Ray Davies used his National Steel resonator guitar for the first time on this song. He recalled to Uncut: “On ‘Lola’ I wanted an intro similar to what we used on Dedicated Follower Of Fashion, which was two Fender acoustic guitars and Dave’s electric guitar so I went down to Shaftesbury Avenue and bought a Martin guitar, and this National guitar that I got for £80, then double-tracked the Martin, and double-tracked the National – that’s what got that sound.”

The Kinks probably weren’t familiar with it, but an American song published in 1918 also mentions Lola and Coca-Cola. In “Ev’ry Day’ll Be Sunday When The Town Goes Dry,” we hear the line, “At the table with Lola they will serve us Coca-Cola.”

Ray Davies told interviewer Daniel Rachel (The Art of Noise: Conversations with Great Songwriters) that he didn’t initially show the lyrics to the band. “We just rehearsed it with the la-la la-la Lo-la chorus which came first. I had a one-year-old daughter at the time and she was singing along to it.”

Lola is mentioned in the 1981 Kinks song “Destroyer,” which begins: “Met a girl called Lola and I took her back to my place.”

Lola

I met her in a club down in old Soho
Where you drink champagne and it tastes just like
Cherry Cola
C-O-L-A Cola
She walked up to me and she asked me to dance
I asked her her name and in a dark brown voice she said, “Lola”
L-O-L-A Lola, lo lo lo lo Lola

Well, I’m not the world’s most physical guy
But when she squeezed me tight she nearly broke my spine
Oh my Lola, lo lo lo lo Lola
Well, I’m not dumb but I can’t understand
Why she walked like a woman but talked like a man
Oh my Lola, lo lo lo lo Lola, lo lo lo lo Lola

Well, we drank champagne and danced all night
Under electric candlelight
She picked me up and sat me on her knee
She said, “Little boy, won’t you come home with me?”
Well, I’m not the world’s most passionate guy
But when I looked in her eyes
Well, I almost fell for my Lola
Lo lo lo lo Lola, lo lo lo lo Lola
Lola, lo lo lo lo Lola, lo lo lo lo Lola

I pushed her away
I walked to the door
I fell to the floor
I got down on my knees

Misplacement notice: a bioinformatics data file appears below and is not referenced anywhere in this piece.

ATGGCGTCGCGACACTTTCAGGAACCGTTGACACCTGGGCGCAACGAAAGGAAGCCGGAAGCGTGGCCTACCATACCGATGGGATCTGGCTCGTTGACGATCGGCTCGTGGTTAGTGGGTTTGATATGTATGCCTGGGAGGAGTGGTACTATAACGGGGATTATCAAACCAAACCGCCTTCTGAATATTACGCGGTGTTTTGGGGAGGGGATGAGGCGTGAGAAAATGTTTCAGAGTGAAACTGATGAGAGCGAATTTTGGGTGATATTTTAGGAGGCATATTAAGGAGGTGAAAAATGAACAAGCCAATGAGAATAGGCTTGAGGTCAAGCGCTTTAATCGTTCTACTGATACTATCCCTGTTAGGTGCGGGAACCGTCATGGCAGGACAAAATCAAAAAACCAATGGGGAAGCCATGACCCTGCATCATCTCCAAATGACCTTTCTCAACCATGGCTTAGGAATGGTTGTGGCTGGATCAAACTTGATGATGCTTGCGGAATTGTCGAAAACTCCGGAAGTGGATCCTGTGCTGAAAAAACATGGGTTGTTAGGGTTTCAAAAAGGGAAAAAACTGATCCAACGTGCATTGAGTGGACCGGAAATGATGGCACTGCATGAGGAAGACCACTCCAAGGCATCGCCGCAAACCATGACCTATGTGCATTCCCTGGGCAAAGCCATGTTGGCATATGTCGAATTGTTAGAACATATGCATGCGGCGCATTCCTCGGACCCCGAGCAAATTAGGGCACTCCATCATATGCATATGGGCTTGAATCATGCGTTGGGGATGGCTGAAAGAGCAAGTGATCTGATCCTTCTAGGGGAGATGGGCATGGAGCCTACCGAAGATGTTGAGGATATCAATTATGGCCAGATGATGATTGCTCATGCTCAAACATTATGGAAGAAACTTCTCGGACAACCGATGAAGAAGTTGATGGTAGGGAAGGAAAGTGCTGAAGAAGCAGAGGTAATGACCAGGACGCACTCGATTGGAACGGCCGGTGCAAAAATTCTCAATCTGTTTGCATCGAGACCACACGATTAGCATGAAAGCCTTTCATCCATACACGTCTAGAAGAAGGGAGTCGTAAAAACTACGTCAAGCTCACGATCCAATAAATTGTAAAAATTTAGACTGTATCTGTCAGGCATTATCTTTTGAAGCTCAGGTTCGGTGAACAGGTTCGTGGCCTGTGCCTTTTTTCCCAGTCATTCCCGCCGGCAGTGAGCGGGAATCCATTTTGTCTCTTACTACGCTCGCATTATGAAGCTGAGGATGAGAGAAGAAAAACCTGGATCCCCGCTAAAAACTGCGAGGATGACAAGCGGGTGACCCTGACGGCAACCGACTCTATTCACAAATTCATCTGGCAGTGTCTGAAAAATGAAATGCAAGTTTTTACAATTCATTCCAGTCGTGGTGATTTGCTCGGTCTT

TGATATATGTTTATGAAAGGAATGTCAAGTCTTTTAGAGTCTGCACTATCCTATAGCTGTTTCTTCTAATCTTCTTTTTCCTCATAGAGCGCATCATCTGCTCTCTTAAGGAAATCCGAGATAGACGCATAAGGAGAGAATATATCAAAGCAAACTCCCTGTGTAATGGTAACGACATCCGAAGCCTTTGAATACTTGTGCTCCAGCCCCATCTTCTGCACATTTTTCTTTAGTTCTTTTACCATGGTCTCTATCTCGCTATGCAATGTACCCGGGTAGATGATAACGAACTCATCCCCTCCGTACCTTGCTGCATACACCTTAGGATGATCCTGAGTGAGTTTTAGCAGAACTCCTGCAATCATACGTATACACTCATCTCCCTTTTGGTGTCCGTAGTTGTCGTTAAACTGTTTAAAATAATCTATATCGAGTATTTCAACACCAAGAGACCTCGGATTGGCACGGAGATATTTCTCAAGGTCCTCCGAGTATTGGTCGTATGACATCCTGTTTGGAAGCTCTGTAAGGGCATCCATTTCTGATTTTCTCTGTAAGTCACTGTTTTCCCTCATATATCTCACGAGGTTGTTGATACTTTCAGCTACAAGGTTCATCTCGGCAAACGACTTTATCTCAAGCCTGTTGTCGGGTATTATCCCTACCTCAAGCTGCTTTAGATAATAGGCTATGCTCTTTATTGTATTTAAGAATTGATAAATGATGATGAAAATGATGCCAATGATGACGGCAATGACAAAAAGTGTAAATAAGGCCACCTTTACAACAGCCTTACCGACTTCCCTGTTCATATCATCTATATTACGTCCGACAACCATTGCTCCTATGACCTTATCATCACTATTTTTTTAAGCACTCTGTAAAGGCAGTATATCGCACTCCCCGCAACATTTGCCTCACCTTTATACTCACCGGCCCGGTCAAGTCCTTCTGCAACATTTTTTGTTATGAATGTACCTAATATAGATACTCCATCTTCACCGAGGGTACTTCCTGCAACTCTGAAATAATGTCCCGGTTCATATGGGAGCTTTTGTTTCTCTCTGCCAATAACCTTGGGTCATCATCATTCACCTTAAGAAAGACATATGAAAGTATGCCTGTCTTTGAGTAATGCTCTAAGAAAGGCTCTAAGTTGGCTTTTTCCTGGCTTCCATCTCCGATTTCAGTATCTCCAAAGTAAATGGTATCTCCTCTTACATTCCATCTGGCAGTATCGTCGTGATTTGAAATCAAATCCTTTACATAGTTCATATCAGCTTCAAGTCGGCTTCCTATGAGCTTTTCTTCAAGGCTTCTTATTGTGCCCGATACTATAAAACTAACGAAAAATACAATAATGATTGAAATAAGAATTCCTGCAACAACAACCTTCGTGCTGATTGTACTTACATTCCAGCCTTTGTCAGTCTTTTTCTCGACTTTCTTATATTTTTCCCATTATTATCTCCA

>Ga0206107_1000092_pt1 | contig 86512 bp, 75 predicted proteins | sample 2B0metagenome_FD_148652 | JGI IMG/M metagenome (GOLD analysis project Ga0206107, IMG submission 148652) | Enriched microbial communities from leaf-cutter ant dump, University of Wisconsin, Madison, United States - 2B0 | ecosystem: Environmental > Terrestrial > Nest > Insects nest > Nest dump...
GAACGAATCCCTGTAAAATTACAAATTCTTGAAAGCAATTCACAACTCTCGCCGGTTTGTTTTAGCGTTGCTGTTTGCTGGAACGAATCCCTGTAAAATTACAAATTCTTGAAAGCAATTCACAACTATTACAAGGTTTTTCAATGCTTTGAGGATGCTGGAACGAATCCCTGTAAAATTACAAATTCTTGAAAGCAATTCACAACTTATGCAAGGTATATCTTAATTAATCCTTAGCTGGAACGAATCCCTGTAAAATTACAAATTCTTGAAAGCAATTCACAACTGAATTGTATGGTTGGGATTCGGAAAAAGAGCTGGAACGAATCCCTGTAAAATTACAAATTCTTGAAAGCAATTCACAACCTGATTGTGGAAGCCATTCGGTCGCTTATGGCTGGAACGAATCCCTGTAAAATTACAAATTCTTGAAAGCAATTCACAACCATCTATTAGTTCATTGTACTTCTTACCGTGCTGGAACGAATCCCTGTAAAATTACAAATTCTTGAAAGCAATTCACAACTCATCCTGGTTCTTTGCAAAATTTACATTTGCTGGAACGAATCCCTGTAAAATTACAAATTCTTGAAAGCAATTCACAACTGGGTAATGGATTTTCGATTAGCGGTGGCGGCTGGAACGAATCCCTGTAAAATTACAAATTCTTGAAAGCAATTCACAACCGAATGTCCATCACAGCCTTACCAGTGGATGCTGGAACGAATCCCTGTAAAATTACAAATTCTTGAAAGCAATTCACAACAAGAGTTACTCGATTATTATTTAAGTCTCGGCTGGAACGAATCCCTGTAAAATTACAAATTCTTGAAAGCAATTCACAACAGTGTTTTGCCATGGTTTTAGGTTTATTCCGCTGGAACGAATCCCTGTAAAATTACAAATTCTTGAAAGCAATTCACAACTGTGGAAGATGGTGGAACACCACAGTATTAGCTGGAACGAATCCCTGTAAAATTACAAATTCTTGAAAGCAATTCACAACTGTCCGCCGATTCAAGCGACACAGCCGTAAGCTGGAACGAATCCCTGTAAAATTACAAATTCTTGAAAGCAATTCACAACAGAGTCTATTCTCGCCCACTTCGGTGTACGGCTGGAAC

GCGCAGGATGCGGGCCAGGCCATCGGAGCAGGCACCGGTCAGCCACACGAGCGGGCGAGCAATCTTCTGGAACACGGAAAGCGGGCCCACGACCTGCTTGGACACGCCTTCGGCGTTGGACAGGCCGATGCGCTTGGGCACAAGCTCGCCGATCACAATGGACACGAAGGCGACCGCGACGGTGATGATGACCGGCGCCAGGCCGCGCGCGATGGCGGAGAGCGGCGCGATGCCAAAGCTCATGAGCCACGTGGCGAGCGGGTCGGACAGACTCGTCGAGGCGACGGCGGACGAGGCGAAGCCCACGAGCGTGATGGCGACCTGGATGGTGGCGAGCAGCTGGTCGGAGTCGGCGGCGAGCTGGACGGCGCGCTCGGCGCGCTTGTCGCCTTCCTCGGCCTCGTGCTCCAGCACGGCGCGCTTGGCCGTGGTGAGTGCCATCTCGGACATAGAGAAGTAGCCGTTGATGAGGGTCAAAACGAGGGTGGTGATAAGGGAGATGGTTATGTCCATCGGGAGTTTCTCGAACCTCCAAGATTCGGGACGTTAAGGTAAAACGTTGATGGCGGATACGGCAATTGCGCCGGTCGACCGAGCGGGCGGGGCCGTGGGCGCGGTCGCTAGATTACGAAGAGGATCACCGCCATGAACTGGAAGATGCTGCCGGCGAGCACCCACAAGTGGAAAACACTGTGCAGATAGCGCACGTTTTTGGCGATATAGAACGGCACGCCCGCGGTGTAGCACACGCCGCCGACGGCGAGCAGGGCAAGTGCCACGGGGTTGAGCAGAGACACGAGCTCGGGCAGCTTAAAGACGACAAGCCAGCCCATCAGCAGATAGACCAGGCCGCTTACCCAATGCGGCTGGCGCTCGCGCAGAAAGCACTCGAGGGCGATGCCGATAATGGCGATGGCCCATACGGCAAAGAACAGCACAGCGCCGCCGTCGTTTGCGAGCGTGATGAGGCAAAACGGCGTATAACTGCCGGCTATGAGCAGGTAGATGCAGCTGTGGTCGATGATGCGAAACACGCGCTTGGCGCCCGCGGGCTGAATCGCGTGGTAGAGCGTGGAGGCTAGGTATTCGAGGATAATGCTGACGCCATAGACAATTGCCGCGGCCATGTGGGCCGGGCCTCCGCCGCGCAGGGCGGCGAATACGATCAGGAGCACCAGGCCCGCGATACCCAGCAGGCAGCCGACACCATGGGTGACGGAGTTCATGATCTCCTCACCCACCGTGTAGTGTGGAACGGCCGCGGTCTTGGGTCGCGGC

Then I looked at her, and she at me
Well, that’s the way that I want it to stay
And I always want it to be that way for my Lola
Lo lo lo lo Lola
Girls will be boys, and boys will be girls
It’s a mixed up, muddled up, shook up world
Except for Lola
Lo lo lo lo Lola

Well, I’d left home just a week before
And I’d never ever kissed a woman before
But Lola smiled and took me by the hand
She said, “Little boy, gonna make you a man”
Well, I’m not the world’s most masculine man
But I know what I am and I’m glad I’m a man
And so is Lola
Lo lo lo lo Lola, lo lo lo lo Lola

Lola, lo lo lo lo Lola, lo lo lo lo Lola
Lola, lo lo lo lo Lola, lo lo lo lo Lola
Lola, lo lo lo lo Lola, lo lo lo lo Lola
Lola, lo lo lo lo Lola, lo lo lo lo Lola
Lola, lo lo lo lo Lola, lo lo lo lo Lola

Author: badfinger20

Power Pop fan, Baseball fan, old movie and tv show fan... and a songwriter, bass and guitar player.

18 thoughts on “Songs That Were Banned: The Kinks – Lola”

    1. I know…they make it worse lol.
      Fun fact…Coke didn’t release Cherry Cola until 1985. I guess they made cherry cola in Malt Shops manually.

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      1. I just found out the mystery of it. Easy and I didn’t know this…the album contained Coca Cola and the single “cherry cola” for release that went up the charts.

        Like

  1. First concert I ever attended was The Kinks in the late 80s. Around that time my mom, said she heard pop culture reference to it on Family Ties. They were auditioning musicians for to play their wedding and this guy asked if they had any requests. Nick said, “Yeah, do you know Lola by The Kinks?” 🙂

    Liked by 1 person